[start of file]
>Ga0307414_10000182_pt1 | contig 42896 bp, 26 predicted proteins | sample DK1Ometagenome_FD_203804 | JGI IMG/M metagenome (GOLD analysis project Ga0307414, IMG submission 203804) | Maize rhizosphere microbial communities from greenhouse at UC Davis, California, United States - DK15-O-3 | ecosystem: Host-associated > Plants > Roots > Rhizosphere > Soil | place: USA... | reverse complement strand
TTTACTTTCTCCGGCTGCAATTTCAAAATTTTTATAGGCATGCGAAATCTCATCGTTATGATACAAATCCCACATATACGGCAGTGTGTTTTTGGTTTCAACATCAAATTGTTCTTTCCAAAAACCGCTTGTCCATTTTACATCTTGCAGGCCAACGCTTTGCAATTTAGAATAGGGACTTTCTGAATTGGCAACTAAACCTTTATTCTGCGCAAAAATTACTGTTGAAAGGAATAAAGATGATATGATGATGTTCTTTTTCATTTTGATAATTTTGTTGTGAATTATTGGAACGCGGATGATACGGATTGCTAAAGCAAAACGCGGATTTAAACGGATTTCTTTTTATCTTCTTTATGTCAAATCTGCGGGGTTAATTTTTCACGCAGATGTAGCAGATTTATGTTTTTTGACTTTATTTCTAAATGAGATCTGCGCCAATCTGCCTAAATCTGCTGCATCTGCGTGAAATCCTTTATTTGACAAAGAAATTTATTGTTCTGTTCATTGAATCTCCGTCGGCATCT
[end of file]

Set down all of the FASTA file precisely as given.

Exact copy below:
>Ga0307414_10000182_pt1 | contig 42896 bp, 26 predicted proteins | sample DK1Ometagenome_FD_203804 | JGI IMG/M metagenome (GOLD analysis project Ga0307414, IMG submission 203804) | Maize rhizosphere microbial communities from greenhouse at UC Davis, California, United States - DK15-O-3 | ecosystem: Host-associated > Plants > Roots > Rhizosphere > Soil | place: USA... | reverse complement strand
TTTACTTTCTCCGGCTGCAATTTCAAAATTTTTATAGGCATGCGAAATCTCATCGTTATGATACAAATCCCACATATACGGCAGTGTGTTTTTGGTTTCAACATCAAATTGTTCTTTCCAAAAACCGCTTGTCCATTTTACATCTTGCAGGCCAACGCTTTGCAATTTAGAATAGGGACTTTCTGAATTGGCAACTAAACCTTTATTCTGCGCAAAAATTACTGTTGAAAGGAATAAAGATGATATGATGATGTTCTTTTTCATTTTGATAATTTTGTTGTGAATTATTGGAACGCGGATGATACGGATTGCTAAAGCAAAACGCGGATTTAAACGGATTTCTTTTTATCTTCTTTATGTCAAATCTGCGGGGTTAATTTTTCACGCAGATGTAGCAGATTTATGTTTTTTGACTTTATTTCTAAATGAGATCTGCGCCAATCTGCCTAAATCTGCTGCATCTGCGTGAAATCCTTTATTTGACAAAGAAATTTATTGTTCTGTTCATTGAATCTCCGTCGGCATCT